The Minnesota Department of Health is conducting a study on chemicals that may harm development in children, and volunteer families from Wadena County are among those taking part.
The Healthy Rural and Urban Kids Project measures preschoolers' exposure to metals, air pollution, diesel exhaust and different agricultural and home pesticides through urine samples provided by the kids along with brief surveys taken by their parents during normally-scheduled Early Childhood Screenings.
The study's researchers are testing kids from three rural counties in Minnesota - Becker, Todd and Wadena - as well as kids from two urban zip codes in Minneapolis.
The recruitment portion of the study was just recently completed, with more than 230 preschoolers taking part. Participation in the study was entirely voluntary, and the names of participants are not being released. Urine samples that were provided are being lab tested over the next few months, and each participating family will receive their individual test results this winter; by next summer, the full results of the study will be shared with communities.
Jessica Nelson, PhD, the primary researcher behind the study, said Becker, Todd and Wadena counties were chosen because of concerns about pesticide use and groundwater contamination in this "Central Sands Area" of Minnesota. The study tests for chemicals that can be found in some sources of drinking water, in the air, and in food and other products used in and around the home.
"We were initially contacted by some members of the community who had concerns about the use of pesticides in agriculture around the area - the area has a lot of potatoes, for example, and there have been concerns about drifts and what people might be exposed to," Nelson said. "We also know pesticides are widely used in homes, and around homes, and we also know that the area has certain metals in groundwater, which can be a concern for people with private wells."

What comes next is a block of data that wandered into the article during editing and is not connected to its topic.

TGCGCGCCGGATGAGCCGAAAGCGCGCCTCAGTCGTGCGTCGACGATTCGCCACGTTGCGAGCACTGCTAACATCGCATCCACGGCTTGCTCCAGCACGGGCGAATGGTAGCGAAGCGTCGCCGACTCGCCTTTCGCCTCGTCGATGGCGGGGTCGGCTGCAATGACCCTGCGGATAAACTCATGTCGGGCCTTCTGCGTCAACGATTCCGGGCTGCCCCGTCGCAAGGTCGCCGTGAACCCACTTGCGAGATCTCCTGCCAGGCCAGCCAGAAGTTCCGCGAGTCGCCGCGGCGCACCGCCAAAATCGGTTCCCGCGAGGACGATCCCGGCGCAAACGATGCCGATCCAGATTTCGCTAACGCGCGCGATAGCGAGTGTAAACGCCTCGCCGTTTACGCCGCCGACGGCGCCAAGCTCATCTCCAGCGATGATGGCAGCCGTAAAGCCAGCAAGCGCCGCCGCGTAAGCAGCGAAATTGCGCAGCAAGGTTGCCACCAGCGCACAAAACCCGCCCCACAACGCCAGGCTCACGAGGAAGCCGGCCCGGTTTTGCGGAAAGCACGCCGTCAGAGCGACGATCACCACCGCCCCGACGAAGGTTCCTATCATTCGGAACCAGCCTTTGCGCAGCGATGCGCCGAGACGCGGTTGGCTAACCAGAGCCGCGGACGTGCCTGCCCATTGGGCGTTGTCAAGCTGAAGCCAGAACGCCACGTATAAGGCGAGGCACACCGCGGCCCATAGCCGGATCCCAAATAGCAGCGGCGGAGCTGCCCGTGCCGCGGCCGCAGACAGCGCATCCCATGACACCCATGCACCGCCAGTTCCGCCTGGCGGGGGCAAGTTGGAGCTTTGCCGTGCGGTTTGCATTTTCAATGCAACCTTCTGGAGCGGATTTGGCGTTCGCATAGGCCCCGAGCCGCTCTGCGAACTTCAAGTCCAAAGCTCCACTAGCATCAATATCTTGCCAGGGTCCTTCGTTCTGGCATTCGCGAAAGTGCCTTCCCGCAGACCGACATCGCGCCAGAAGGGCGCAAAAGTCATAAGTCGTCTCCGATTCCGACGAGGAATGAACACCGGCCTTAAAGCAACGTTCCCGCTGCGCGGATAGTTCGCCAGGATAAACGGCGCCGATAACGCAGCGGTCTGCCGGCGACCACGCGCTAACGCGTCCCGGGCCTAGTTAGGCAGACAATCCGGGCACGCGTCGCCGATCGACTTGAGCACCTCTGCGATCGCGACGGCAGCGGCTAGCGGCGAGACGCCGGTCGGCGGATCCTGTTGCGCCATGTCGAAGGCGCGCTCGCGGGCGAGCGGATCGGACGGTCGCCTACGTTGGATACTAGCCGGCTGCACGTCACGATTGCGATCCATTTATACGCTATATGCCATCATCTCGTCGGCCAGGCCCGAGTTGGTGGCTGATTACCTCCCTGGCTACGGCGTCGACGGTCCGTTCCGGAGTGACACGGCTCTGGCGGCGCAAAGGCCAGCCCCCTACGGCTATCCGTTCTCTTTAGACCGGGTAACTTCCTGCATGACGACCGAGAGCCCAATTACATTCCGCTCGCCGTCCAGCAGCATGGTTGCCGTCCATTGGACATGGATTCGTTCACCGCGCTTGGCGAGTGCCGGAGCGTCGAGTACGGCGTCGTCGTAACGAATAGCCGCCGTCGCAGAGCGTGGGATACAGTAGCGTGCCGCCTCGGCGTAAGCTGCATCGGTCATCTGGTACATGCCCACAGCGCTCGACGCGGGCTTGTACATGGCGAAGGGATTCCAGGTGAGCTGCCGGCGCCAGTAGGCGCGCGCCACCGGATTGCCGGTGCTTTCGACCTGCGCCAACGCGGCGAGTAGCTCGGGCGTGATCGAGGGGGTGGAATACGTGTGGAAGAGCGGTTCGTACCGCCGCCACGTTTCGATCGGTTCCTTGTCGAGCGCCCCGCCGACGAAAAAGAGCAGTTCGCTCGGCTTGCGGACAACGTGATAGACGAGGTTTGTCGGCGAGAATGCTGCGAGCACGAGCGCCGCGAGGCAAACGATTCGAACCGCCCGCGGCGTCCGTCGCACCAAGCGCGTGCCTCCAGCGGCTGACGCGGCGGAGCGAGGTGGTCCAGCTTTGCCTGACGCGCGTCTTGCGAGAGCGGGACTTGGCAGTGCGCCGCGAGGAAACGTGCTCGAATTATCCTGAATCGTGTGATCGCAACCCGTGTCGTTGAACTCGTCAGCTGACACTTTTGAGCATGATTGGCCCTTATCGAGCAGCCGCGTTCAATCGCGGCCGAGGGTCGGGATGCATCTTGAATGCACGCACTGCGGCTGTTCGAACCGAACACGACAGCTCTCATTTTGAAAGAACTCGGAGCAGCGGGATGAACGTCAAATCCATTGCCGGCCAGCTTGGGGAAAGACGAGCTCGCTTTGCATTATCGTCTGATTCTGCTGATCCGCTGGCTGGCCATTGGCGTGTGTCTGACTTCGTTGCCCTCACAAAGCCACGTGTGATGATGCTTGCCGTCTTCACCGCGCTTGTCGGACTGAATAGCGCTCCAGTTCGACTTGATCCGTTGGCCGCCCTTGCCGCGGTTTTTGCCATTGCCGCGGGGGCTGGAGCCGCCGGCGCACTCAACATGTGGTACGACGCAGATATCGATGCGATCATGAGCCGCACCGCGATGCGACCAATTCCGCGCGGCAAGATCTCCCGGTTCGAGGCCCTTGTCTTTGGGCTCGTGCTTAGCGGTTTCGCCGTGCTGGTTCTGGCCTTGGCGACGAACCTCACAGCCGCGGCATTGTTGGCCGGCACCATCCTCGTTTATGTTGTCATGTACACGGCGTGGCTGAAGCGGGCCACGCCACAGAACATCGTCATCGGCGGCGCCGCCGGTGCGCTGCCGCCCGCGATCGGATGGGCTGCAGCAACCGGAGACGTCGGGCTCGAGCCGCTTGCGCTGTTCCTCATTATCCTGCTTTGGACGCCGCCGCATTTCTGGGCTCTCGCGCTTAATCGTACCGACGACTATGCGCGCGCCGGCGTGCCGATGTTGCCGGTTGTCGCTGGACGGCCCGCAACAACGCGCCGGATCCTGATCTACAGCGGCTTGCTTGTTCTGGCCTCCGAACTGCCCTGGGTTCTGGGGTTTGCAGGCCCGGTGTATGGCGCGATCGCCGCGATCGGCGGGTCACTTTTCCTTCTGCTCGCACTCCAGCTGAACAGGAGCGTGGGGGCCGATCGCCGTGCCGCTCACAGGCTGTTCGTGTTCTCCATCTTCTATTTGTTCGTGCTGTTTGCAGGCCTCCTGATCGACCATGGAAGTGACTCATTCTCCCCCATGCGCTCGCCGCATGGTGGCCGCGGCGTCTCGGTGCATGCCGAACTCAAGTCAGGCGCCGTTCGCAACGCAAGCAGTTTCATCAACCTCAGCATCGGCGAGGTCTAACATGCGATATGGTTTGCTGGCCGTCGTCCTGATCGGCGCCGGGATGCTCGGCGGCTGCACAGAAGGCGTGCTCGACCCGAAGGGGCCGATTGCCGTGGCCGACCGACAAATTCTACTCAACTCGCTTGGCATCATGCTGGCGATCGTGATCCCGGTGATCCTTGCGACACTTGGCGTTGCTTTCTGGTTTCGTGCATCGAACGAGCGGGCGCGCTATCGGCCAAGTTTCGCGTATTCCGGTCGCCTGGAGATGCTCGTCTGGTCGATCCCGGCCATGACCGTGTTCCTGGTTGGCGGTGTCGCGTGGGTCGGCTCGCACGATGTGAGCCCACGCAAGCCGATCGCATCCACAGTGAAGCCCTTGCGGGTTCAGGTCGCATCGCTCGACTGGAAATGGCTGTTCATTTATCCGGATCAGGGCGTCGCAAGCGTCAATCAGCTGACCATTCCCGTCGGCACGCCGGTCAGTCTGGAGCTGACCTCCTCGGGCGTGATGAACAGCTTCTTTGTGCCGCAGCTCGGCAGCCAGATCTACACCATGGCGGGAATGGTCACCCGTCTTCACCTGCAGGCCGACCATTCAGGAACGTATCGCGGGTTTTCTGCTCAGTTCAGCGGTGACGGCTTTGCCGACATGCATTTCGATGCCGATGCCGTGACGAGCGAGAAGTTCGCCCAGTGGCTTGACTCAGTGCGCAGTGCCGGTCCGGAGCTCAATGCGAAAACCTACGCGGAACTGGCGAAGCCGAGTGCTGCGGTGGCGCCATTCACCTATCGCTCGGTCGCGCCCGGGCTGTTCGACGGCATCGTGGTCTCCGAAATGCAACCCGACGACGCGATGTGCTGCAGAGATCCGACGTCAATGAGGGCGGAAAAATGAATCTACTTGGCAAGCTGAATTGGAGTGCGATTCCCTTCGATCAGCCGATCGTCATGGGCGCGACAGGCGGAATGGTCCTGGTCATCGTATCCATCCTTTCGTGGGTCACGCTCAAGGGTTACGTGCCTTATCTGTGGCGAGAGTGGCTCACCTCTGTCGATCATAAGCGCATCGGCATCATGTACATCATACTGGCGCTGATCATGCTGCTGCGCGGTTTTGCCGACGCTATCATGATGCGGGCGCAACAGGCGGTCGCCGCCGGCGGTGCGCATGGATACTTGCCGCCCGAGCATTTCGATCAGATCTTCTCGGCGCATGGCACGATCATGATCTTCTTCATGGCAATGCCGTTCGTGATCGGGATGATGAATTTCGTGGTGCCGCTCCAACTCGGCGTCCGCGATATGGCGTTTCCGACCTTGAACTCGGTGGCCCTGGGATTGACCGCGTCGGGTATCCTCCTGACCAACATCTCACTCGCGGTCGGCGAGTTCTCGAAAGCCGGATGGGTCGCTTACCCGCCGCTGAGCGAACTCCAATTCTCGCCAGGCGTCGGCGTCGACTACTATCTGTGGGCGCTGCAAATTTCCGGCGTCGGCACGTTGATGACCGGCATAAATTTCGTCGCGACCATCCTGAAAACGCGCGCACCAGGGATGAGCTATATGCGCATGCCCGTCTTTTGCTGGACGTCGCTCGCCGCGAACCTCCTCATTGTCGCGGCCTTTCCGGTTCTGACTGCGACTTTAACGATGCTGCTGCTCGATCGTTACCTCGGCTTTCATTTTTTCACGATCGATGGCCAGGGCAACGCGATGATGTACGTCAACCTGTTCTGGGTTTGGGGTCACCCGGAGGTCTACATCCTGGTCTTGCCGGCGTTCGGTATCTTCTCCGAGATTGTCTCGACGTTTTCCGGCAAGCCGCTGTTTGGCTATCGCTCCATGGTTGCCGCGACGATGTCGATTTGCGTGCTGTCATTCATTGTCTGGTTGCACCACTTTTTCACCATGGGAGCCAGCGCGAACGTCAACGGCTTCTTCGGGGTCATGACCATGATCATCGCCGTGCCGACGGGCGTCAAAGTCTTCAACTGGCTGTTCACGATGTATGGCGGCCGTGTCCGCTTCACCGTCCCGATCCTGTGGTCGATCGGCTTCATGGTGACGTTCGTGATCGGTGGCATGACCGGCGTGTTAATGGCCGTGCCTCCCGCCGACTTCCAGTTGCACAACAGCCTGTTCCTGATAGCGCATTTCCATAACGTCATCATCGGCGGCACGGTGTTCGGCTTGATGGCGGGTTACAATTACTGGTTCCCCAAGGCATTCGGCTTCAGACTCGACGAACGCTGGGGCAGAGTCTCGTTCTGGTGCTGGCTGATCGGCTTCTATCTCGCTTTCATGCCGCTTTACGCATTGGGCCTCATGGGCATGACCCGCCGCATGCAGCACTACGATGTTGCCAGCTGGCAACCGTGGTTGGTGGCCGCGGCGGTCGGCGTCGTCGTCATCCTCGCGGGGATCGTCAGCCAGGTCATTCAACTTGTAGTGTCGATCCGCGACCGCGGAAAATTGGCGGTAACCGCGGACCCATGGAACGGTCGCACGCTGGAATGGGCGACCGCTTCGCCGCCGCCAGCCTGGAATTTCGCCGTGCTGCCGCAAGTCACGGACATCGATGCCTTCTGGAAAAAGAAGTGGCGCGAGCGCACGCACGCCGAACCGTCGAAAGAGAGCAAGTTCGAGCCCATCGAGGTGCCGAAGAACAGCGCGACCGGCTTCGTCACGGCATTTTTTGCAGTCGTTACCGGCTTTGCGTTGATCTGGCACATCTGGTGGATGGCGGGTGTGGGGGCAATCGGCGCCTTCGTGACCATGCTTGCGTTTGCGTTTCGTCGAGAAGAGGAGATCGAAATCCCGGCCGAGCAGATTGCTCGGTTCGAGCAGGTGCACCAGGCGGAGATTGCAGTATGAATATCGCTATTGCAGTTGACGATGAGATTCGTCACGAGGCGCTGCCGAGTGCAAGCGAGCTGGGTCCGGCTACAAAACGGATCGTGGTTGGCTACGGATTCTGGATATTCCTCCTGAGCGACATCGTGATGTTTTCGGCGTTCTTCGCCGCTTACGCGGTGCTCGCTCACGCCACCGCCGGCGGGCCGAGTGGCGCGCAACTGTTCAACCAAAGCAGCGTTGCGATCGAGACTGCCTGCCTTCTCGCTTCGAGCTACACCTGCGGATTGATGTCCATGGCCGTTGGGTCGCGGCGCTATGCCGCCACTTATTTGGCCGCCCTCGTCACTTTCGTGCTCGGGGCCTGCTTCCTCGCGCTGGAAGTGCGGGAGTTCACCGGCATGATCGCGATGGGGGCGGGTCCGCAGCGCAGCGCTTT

Kids between the ages of 3 and 6 are being tested. This study is the first to focus on preschoolers, but it's part of a larger Minnesota Department of Health project that has been around since 2007, called "Minnesota Biomonitoring: Chemicals in People." The biomonitoring project measures levels of chemicals in Minnesotans through blood, urine and hair samples, and monitors whether exposures differ between groups and over time. The Healthy Rural and Urban Kids Project is its most recent initiative.
Nelson said this latest study is intended to help communities learn whether more action is needed to protect young children from being exposed to harmful chemicals. Chemicals tested for include metals like arsenic, chromium, manganese, nickel and cobalt; pesticides like pyrethroids, carbaryl and mancozeb; air pollution markers like 1-Nitropyrene; and others.
The implications of the study will depend on what the test results show, but in any case, sharing information with communities about how to reduce exposure to chemicals is a big part of the project.
"We want to help protect kids' health and reduce exposures (to chemicals)," Nelson said. "We see this project as a first step in getting information and addressing any concerns that people have. A really important part of what we do is sharing results with families and back to communities... on how to reduce exposure to the chemicals."
Nelson said there's been a lot of initial interest in the study, and the researchers' goals for participation were easily exceeded. The state health department worked with local partners to recruit families.
Annie Vigen, who helped recruit participants for the study in Becker County, said local families showed an eagerness to sign up, and she's heard parents say they're curious to find out the results - their own kids' results, as well as in general. Participating families received a small stipend for their efforts.
"We're excited about Healthy Kids (the Healthy Rural and Urban Kids Project)," said Nelson. "It's been really successful so far, and it's been great to work with our local partners... I have a lot of faith in our local partners to help figure out the implications (of this study) and what next steps might need to be taken."